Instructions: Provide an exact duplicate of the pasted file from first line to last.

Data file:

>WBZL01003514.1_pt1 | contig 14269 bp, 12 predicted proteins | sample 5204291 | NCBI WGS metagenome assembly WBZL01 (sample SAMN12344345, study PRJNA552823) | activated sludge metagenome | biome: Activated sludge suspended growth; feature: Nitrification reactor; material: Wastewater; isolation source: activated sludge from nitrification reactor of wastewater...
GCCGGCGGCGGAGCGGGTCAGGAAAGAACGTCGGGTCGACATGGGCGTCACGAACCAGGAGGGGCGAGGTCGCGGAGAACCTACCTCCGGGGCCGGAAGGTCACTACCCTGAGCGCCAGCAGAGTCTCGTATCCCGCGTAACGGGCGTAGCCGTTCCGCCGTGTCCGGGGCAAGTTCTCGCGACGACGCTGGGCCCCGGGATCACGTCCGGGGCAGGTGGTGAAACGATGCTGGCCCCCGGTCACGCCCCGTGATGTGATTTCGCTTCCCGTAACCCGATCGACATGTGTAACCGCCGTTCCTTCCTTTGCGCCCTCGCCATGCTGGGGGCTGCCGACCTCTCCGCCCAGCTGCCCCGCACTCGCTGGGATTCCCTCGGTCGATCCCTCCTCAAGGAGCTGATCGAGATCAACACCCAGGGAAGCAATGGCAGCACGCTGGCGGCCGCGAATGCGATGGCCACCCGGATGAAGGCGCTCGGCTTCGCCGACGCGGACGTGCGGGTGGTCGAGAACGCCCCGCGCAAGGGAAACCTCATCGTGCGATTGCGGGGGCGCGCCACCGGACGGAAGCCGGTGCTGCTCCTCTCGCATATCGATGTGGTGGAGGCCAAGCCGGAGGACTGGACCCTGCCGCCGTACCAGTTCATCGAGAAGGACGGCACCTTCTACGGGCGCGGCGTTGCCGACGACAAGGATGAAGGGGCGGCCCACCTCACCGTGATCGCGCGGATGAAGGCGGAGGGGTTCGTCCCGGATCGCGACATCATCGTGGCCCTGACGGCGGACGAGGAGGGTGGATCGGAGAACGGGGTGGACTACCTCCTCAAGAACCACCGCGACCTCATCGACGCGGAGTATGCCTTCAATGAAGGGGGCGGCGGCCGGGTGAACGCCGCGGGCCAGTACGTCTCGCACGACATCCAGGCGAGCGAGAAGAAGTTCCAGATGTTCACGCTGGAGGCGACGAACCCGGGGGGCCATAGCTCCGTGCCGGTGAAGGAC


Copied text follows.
>WBZL01003514.1_pt1 | contig 14269 bp, 12 predicted proteins | sample 5204291 | NCBI WGS metagenome assembly WBZL01 (sample SAMN12344345, study PRJNA552823) | activated sludge metagenome | biome: Activated sludge suspended growth; feature: Nitrification reactor; material: Wastewater; isolation source: activated sludge from nitrification reactor of wastewater...
GCCGGCGGCGGAGCGGGTCAGGAAAGAACGTCGGGTCGACATGGGCGTCACGAACCAGGAGGGGCGAGGTCGCGGAGAACCTACCTCCGGGGCCGGAAGGTCACTACCCTGAGCGCCAGCAGAGTCTCGTATCCCGCGTAACGGGCGTAGCCGTTCCGCCGTGTCCGGGGCAAGTTCTCGCGACGACGCTGGGCCCCGGGATCACGTCCGGGGCAGGTGGTGAAACGATGCTGGCCCCCGGTCACGCCCCGTGATGTGATTTCGCTTCCCGTAACCCGATCGACATGTGTAACCGCCGTTCCTTCCTTTGCGCCCTCGCCATGCTGGGGGCTGCCGACCTCTCCGCCCAGCTGCCCCGCACTCGCTGGGATTCCCTCGGTCGATCCCTCCTCAAGGAGCTGATCGAGATCAACACCCAGGGAAGCAATGGCAGCACGCTGGCGGCCGCGAATGCGATGGCCACCCGGATGAAGGCGCTCGGCTTCGCCGACGCGGACGTGCGGGTGGTCGAGAACGCCCCGCGCAAGGGAAACCTCATCGTGCGATTGCGGGGGCGCGCCACCGGACGGAAGCCGGTGCTGCTCCTCTCGCATATCGATGTGGTGGAGGCCAAGCCGGAGGACTGGACCCTGCCGCCGTACCAGTTCATCGAGAAGGACGGCACCTTCTACGGGCGCGGCGTTGCCGACGACAAGGATGAAGGGGCGGCCCACCTCACCGTGATCGCGCGGATGAAGGCGGAGGGGTTCGTCCCGGATCGCGACATCATCGTGGCCCTGACGGCGGACGAGGAGGGTGGATCGGAGAACGGGGTGGACTACCTCCTCAAGAACCACCGCGACCTCATCGACGCGGAGTATGCCTTCAATGAAGGGGGCGGCGGCCGGGTGAACGCCGCGGGCCAGTACGTCTCGCACGACATCCAGGCGAGCGAGAAGAAGTTCCAGATGTTCACGCTGGAGGCGACGAACCCGGGGGGCCATAGCTCCGTGCCGGTGAAGGAC